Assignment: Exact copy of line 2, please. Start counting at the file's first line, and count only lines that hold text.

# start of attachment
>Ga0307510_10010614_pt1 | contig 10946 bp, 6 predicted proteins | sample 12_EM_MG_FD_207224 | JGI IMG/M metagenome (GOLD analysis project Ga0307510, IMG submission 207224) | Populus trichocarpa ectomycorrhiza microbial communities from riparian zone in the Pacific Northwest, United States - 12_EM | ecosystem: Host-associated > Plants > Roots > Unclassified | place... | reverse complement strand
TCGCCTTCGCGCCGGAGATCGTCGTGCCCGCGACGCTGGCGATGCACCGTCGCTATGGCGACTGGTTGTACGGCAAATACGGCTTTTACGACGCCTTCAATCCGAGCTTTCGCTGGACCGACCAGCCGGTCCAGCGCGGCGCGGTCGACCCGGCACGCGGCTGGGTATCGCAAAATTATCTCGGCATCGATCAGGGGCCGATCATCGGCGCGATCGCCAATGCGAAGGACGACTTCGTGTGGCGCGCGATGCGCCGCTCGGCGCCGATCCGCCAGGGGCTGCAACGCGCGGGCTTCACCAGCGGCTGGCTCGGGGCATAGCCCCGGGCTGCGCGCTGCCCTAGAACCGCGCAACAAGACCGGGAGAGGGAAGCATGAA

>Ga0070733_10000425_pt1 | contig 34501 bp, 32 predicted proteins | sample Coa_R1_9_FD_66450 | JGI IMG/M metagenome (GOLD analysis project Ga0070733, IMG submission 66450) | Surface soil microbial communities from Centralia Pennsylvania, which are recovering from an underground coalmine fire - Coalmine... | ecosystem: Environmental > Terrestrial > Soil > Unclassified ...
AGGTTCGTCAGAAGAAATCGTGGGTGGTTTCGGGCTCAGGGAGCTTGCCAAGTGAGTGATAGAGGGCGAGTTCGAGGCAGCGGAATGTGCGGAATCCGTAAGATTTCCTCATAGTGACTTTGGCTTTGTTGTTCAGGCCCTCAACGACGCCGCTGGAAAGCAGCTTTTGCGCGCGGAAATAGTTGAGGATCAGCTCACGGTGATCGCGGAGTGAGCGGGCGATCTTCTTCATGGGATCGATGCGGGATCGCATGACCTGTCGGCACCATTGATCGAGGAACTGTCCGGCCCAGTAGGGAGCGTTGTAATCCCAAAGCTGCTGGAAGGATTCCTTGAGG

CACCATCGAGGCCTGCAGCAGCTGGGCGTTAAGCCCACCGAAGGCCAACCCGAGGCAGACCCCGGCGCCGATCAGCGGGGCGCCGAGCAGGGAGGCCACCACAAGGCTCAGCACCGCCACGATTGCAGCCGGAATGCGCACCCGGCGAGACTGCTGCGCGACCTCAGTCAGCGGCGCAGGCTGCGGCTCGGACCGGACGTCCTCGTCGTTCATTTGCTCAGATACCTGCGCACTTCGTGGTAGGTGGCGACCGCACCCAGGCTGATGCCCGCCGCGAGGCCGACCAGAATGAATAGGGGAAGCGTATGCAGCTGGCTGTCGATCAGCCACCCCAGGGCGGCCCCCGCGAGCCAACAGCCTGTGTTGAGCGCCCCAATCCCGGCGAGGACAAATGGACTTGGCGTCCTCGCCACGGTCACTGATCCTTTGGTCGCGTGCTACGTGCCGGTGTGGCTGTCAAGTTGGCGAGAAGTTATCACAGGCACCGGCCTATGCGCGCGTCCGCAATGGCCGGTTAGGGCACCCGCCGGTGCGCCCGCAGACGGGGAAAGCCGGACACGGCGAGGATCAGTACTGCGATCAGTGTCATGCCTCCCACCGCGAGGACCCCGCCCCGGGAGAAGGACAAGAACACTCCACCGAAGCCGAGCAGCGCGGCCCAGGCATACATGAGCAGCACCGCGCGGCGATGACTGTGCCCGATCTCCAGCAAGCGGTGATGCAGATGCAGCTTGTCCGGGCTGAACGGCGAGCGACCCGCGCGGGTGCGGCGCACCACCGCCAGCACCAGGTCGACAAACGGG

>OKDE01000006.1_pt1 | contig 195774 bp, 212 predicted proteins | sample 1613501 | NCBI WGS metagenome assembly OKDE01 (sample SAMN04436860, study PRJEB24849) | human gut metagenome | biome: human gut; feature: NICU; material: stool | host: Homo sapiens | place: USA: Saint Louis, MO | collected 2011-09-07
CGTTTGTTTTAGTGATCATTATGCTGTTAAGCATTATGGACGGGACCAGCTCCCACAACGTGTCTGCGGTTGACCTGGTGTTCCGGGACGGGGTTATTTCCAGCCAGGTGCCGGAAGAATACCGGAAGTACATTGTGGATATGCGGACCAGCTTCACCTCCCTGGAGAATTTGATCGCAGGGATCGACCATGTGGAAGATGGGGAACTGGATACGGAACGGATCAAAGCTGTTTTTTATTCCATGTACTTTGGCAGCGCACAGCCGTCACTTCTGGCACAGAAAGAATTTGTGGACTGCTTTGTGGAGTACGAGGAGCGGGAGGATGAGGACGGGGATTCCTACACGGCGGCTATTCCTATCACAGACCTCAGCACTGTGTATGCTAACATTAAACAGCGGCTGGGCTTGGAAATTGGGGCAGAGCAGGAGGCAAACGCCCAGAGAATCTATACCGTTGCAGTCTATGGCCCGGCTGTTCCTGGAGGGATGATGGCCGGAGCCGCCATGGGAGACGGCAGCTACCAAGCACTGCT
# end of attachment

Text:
TCGCCTTCGCGCCGGAGATCGTCGTGCCCGCGACGCTGGCGATGCACCGTCGCTATGGCGACTGGTTGTACGGCAAATACGGCTTTTACGACGCCTTCAATCCGAGCTTTCGCTGGACCGACCAGCCGGTCCAGCGCGGCGCGGTCGACCCGGCACGCGGCTGGGTATCGCAAAATTATCTCGGCATCGATCAGGGGCCGATCATCGGCGCGATCGCCAATGCGAAGGACGACTTCGTGTGGCGCGCGATGCGCCGCTCGGCGCCGATCCGCCAGGGGCTGCAACGCGCGGGCTTCACCAGCGGCTGGCTCGGGGCATAGCCCCGGGCTGCGCGCTGCCCTAGAACCGCGCAACAAGACCGGGAGAGGGAAGCATGAA